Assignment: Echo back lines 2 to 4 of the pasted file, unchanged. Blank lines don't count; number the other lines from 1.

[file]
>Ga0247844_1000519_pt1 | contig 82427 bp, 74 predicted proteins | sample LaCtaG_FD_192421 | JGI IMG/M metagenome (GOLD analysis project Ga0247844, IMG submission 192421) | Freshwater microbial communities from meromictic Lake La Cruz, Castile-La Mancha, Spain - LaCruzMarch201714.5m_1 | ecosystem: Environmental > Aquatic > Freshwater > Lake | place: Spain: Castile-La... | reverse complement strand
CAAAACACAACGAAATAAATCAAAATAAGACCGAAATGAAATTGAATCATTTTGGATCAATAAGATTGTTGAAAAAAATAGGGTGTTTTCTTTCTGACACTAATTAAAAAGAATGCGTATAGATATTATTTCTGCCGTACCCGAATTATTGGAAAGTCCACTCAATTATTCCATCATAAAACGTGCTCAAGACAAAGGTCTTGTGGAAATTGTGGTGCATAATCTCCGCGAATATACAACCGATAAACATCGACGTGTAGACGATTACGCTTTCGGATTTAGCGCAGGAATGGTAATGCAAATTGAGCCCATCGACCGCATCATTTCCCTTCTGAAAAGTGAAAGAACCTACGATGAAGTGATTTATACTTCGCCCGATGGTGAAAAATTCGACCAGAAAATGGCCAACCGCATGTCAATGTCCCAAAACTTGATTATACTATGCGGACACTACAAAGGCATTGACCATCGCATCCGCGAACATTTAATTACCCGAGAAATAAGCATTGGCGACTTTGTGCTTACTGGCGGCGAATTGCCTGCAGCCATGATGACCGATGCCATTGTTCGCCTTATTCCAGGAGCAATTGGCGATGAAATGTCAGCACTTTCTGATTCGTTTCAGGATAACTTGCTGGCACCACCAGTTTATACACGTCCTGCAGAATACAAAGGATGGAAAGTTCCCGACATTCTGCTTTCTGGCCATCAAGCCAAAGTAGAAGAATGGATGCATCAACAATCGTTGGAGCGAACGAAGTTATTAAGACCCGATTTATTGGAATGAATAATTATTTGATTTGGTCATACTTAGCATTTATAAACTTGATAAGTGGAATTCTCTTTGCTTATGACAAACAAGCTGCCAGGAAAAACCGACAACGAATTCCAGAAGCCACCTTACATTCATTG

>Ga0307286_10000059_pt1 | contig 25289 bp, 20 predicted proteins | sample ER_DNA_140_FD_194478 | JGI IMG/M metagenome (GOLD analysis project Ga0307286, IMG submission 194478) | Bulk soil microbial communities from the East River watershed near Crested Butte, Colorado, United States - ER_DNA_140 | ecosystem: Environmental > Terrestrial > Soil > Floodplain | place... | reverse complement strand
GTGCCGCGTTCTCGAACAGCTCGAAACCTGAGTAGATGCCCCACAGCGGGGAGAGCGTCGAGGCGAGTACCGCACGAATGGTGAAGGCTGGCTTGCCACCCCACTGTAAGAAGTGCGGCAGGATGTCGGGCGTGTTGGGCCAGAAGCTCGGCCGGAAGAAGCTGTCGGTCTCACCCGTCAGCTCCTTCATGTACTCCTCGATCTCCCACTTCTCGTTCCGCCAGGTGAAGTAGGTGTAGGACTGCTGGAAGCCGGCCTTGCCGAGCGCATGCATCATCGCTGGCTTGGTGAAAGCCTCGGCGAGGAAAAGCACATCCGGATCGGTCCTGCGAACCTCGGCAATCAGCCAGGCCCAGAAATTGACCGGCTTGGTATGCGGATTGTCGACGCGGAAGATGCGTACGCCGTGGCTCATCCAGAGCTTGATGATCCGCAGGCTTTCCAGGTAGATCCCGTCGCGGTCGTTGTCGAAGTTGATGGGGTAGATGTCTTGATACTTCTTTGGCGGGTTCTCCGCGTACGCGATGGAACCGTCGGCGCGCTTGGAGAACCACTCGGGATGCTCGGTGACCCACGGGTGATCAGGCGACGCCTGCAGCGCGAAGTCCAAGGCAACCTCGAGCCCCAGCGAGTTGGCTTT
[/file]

CAAAACACAACGAAATAAATCAAAATAAGACCGAAATGAAATTGAATCATTTTGGATCAATAAGATTGTTGAAAAAAATAGGGTGTTTTCTTTCTGACACTAATTAAAAAGAATGCGTATAGATATTATTTCTGCCGTACCCGAATTATTGGAAAGTCCACTCAATTATTCCATCATAAAACGTGCTCAAGACAAAGGTCTTGTGGAAATTGTGGTGCATAATCTCCGCGAATATACAACCGATAAACATCGACGTGTAGACGATTACGCTTTCGGATTTAGCGCAGGAATGGTAATGCAAATTGAGCCCATCGACCGCATCATTTCCCTTCTGAAAAGTGAAAGAACCTACGATGAAGTGATTTATACTTCGCCCGATGGTGAAAAATTCGACCAGAAAATGGCCAACCGCATGTCAATGTCCCAAAACTTGATTATACTATGCGGACACTACAAAGGCATTGACCATCGCATCCGCGAACATTTAATTACCCGAGAAATAAGCATTGGCGACTTTGTGCTTACTGGCGGCGAATTGCCTGCAGCCATGATGACCGATGCCATTGTTCGCCTTATTCCAGGAGCAATTGGCGATGAAATGTCAGCACTTTCTGATTCGTTTCAGGATAACTTGCTGGCACCACCAGTTTATACACGTCCTGCAGAATACAAAGGATGGAAAGTTCCCGACATTCTGCTTTCTGGCCATCAAGCCAAAGTAGAAGAATGGATGCATCAACAATCGTTGGAGCGAACGAAGTTATTAAGACCCGATTTATTGGAATGAATAATTATTTGATTTGGTCATACTTAGCATTTATAAACTTGATAAGTGGAATTCTCTTTGCTTATGACAAACAAGCTGCCAGGAAAAACCGACAACGAATTCCAGAAGCCACCTTACATTCATTG

>Ga0307286_10000059_pt1 | contig 25289 bp, 20 predicted proteins | sample ER_DNA_140_FD_194478 | JGI IMG/M metagenome (GOLD analysis project Ga0307286, IMG submission 194478) | Bulk soil microbial communities from the East River watershed near Crested Butte, Colorado, United States - ER_DNA_140 | ecosystem: Environmental > Terrestrial > Soil > Floodplain | place... | reverse complement strand
GTGCCGCGTTCTCGAACAGCTCGAAACCTGAGTAGATGCCCCACAGCGGGGAGAGCGTCGAGGCGAGTACCGCACGAATGGTGAAGGCTGGCTTGCCACCCCACTGTAAGAAGTGCGGCAGGATGTCGGGCGTGTTGGGCCAGAAGCTCGGCCGGAAGAAGCTGTCGGTCTCACCCGTCAGCTCCTTCATGTACTCCTCGATCTCCCACTTCTCGTTCCGCCAGGTGAAGTAGGTGTAGGACTGCTGGAAGCCGGCCTTGCCGAGCGCATGCATCATCGCTGGCTTGGTGAAAGCCTCGGCGAGGAAAAGCACATCCGGATCGGTCCTGCGAACCTCGGCAATCAGCCAGGCCCAGAAATTGACCGGCTTGGTATGCGGATTGTCGACGCGGAAGATGCGTACGCCGTGGCTCATCCAGAGCTTGATGATCCGCAGGCTTTCCAGGTAGATCCCGTCGCGGTCGTTGTCGAAGTTGATGGGGTAGATGTCTTGATACTTCTTTGGCGGGTTCTCCGCGTACGCGATGGAACCGTCGGCGCGCTTGGAGAACCACTCGGGATGCTCGGTGACCCACGGGTGATCAGGCGACGCCTGCAGCGCGAAGTCCAAGGCAACCTCGAGCCCCAGCGAGTTGGCTTT